Utility Week

Utility Week 27th September 2013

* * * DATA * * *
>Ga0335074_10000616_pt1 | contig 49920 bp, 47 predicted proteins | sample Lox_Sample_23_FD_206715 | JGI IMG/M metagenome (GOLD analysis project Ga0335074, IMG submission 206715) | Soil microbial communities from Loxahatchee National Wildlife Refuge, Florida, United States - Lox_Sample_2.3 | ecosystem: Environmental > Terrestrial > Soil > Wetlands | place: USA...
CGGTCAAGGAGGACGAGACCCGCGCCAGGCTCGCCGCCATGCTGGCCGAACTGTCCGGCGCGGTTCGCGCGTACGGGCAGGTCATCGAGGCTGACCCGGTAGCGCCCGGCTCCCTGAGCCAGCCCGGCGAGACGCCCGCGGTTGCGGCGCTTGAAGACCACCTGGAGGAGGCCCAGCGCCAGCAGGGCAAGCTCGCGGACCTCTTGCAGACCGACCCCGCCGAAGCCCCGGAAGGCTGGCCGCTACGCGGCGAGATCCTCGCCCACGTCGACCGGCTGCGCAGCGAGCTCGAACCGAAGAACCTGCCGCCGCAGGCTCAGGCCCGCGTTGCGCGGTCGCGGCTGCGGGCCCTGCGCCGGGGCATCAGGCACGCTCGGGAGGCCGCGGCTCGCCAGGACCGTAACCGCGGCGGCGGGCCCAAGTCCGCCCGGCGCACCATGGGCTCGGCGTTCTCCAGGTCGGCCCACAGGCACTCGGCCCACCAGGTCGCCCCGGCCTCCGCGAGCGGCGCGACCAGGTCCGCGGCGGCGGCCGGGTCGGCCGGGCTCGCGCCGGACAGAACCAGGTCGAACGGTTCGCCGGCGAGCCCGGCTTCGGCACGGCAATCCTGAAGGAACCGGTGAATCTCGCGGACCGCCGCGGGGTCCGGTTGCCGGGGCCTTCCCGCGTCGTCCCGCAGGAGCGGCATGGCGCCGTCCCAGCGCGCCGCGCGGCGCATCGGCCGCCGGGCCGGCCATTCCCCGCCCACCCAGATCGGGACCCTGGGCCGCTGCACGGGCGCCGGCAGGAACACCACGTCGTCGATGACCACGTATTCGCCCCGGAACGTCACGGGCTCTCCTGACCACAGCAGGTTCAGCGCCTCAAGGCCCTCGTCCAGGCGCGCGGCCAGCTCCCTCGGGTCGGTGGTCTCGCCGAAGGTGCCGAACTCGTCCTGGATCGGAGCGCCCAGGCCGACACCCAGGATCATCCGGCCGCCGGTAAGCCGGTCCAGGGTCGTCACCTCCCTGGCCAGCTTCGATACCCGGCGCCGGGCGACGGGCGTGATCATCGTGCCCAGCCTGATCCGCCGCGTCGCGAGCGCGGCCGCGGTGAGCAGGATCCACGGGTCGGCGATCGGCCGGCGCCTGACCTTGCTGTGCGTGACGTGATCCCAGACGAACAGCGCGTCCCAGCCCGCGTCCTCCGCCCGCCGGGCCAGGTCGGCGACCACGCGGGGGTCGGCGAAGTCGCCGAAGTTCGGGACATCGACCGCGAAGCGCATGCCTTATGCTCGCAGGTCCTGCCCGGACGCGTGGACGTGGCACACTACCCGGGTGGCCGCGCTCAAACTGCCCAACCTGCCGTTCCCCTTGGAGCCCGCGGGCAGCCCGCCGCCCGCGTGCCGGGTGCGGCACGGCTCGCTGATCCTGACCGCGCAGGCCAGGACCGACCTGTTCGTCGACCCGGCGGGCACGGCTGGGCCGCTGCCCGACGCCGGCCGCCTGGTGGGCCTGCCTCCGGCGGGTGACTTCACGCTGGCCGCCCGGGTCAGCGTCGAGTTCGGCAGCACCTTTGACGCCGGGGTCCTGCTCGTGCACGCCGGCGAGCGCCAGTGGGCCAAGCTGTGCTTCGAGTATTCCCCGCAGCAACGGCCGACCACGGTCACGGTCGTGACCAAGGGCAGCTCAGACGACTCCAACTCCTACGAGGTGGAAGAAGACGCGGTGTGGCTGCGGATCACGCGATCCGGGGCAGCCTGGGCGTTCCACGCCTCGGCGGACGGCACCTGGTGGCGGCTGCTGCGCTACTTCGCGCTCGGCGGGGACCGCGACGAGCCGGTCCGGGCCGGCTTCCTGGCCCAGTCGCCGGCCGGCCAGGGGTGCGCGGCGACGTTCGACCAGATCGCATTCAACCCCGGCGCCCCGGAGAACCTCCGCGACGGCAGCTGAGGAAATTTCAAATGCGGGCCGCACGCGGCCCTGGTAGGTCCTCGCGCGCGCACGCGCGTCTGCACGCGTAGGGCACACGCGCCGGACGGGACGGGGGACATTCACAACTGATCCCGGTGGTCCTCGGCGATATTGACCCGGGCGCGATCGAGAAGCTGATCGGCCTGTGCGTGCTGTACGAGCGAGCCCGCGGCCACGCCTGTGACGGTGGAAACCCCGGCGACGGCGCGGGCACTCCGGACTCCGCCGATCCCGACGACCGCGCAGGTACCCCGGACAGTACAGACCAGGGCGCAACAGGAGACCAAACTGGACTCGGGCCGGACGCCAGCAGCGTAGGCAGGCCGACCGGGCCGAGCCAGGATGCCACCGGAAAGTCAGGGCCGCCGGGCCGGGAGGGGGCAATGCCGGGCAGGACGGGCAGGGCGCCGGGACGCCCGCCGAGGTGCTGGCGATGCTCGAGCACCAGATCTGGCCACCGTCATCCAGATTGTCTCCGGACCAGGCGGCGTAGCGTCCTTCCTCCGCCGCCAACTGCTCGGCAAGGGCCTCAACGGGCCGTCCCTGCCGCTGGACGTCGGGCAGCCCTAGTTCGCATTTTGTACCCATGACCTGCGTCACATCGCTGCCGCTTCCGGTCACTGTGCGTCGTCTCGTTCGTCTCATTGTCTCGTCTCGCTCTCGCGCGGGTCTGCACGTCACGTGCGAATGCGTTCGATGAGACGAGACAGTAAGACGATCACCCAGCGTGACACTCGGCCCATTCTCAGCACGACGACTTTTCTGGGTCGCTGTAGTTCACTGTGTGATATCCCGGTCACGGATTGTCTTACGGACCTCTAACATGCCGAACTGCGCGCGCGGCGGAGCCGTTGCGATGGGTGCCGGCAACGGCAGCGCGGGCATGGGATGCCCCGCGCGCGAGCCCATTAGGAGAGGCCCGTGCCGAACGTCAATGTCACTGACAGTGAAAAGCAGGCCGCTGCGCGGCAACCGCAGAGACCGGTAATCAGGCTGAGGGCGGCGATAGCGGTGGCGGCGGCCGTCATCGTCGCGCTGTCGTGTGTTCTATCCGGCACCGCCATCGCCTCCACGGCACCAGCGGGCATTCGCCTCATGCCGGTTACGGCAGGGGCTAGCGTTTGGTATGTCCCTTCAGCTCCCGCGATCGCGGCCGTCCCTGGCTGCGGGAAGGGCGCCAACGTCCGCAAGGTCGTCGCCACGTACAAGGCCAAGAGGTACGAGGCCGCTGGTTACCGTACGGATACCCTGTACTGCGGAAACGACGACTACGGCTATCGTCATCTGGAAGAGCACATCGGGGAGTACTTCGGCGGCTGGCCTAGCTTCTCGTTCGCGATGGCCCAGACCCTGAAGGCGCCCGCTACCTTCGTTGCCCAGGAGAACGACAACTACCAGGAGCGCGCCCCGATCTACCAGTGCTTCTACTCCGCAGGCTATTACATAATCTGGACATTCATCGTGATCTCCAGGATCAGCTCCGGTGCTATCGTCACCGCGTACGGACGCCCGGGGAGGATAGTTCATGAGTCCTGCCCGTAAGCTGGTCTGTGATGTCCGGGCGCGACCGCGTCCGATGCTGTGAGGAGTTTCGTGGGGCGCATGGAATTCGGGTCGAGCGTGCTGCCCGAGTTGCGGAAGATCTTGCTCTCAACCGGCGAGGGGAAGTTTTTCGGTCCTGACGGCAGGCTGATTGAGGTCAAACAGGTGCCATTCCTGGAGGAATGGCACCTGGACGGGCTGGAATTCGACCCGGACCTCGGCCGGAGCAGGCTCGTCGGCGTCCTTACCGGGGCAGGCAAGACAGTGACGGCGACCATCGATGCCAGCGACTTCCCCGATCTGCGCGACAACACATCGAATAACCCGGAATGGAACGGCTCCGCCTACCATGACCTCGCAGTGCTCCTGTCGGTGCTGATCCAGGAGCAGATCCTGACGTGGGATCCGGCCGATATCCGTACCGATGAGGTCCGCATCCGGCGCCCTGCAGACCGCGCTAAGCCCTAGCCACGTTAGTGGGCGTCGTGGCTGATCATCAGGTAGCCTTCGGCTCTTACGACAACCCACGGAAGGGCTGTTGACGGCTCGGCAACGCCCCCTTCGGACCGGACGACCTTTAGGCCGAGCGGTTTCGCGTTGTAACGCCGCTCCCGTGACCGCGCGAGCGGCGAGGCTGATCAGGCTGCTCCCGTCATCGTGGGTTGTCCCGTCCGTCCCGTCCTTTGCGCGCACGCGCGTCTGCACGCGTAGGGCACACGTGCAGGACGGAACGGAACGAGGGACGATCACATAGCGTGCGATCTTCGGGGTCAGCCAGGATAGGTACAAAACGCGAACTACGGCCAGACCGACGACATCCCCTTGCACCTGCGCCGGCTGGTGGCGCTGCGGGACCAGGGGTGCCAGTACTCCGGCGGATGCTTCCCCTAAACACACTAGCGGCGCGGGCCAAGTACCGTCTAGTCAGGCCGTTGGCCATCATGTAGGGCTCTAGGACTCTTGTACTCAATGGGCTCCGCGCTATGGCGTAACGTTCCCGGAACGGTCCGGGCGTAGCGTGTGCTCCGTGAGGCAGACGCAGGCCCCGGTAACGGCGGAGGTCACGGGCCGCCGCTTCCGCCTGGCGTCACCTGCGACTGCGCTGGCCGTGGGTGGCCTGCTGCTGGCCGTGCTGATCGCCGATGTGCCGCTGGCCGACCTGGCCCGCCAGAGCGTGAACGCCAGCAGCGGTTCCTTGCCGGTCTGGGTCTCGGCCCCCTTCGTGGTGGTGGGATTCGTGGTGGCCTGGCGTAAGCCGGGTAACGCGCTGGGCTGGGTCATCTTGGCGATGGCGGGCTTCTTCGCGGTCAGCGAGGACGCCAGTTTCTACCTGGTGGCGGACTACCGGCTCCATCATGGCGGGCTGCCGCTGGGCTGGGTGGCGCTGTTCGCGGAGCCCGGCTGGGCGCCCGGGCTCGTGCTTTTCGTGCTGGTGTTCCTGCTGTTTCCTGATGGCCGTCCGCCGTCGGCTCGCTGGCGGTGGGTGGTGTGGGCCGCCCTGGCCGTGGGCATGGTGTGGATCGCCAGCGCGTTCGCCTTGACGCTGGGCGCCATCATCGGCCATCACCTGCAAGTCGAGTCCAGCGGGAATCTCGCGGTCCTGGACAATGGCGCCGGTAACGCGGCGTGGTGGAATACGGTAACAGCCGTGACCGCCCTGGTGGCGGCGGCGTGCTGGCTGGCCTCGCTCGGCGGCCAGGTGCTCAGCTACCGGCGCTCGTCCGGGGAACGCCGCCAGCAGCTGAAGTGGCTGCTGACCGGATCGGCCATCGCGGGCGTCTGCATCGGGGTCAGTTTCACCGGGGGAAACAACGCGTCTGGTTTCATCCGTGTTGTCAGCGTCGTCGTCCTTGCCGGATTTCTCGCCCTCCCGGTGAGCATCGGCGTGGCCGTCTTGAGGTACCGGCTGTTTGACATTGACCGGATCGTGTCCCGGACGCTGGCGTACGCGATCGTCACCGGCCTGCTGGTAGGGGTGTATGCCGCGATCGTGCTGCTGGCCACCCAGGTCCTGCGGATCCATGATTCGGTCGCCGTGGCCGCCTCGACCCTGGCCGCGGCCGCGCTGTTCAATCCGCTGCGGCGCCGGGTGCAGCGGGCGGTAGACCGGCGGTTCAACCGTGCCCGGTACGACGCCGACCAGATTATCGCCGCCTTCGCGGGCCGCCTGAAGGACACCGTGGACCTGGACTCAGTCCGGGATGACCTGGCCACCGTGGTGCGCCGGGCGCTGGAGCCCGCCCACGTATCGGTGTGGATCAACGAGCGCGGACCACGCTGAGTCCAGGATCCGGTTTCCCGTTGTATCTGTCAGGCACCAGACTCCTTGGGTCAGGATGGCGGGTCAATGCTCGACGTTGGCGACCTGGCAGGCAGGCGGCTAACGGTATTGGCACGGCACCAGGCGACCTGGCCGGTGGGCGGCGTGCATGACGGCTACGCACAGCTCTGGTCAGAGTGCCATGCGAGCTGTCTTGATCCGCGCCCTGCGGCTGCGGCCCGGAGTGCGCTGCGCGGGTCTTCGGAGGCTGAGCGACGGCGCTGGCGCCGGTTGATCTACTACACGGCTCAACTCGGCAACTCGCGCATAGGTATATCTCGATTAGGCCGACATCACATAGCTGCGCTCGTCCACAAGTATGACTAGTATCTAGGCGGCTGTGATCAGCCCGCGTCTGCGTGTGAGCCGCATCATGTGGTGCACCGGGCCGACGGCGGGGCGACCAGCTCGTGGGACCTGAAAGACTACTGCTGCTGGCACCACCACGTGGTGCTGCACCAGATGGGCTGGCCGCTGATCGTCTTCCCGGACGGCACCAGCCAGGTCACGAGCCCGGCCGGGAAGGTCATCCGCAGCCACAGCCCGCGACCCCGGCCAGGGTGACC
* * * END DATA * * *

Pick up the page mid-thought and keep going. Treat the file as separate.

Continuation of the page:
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Comment Utility Week expert view Trevor Loveday "Once built, the power assets could be sold to private sector operators – a short turnaround version of the privatisation of the entire UK power industry." Q uite rightly, there is a lot of nervousness about the prospect of the UK running short of power generation within a decade. The government is looking at ways to reform the electricity market to encourage investors to build the plant needed. But it is giving undue attention to some options that, in a less stressful context, might be considered a little suspect, while not pushing hard enough on more durable alternatives. It is tempting to read the sudden enthusiasm for marginal or risky technologies like carbon capture and shale gas as the product of desperation. Carbon capture and storage (CCS) was, 20 years ago, viewed as viable, or even possible, by only a handful of academics. It has gone from having few advocates and no track record to having widespread support… and no track record. Likewise there is unbridled enthusiasm in government for shale gas despite a procession of notable commentators – former chief scientist Sir David King among the most recent – warning that shale will not transform the UK market. CCS or shale gas, or better still both, may well be capable of helping to curb climate-changing emissions and restore energy security. But they need time to be evaluated alongside potentially cheaper, less polluting and similarly untried options like wave and tidal plant. The administration's excitability over geologically risky technologies is made still more perverse by the geological pace of decision-making to drive robust technologies like nuclear, offshore wind, distributed generation and good old interconnectors. The administration was frozen, it seems, by faith that the market would deliver on investment, and by fear of the responsibility of picking winning technologies, before panicking and picking winning technologies. Even now it continues to dither in implementing its own decisions, with grinding negotiations over strike prices for offshore wind and nuclear. Back in the real world, the UK is going to need new baseload capacity as well as flexible plant to fill in gaps when the wind turbines do not turn. National Grid's modelling predicts that in little over ten years the capacity margin will be less than 1 per cent. That means it needs only the then 40-year-old Heysham 2 plant to pack up (again) on a cold winter's day and the Christmas candles may cease to be merely decorative. Given the time left, only new gas plant, and possibly biomass, can provide the baseload and back-up we need. Environmental targets may have to slip but UK industry and householders will not be too worried. There. Technologies sorted. Now we need the finance. Political caprice has turned many investors away from the energy sector and the continuing uncertainty and indecision does not help. The Committee on Climate Change this month warned that potential investors were not impressed with the proposed price regime to be offered to offshore wind. And the argument over a deal for nuclear power has scared off one major player – the German Horizon consortium. Negotiations drag on with EDF. The chairman of the Olympic Delivery Authority, Sir John Armitt, recently called for the government to finance nuclear new-build itself. The 2012 Olympic infrastructure project showed how a major undertaking can be completed against the stopwatch. Once built, the nuclear assets could be sold to private sector operators – a short turnaround version of the privatisation of the entire UK power industry. Why not extend the approach to offshore wind? Once the construction risk is taken out, buyers will emerge. Indeed, there may be case for looking at the entire anticipated £70 billion generation spend in this way. Once the urgent need for capacity is dealt with, there will be more time to nurture – with some government de-risking – CCS for shale gas-fired CCGTs, marine, pumped storage to back up wind, distributed generation and so on. And there will be time for a pan-European supergrid to be built to provide low-carbon back-up for renewable intermittency. Government intervention in energy was considered unthinkable until the last few years of the Blair government, when it become clear that the market was not going to deliver security of supply. More recently, the coalition has pledged to tackle escalating prices and threats to security of supply. Most of it has turned out to be rhetoric, but the notion that the government can and should do something has been planted and has grown. It may come down to an adjustment in priorities. For a start it might be best to remember that the HS2 rail link will need electricity to be of much value to the economy. So as long as no more banks need to be bailed out and there is a political desire to boost UK manufacturing, there must be a place for government-led investment in energy to end the seemingly unending uncertainty. Trevor Loveday is an independent journalist UTILITY WEEK | 27TH SEPTEMBER - 3rd OCTOBER 2013 | 7

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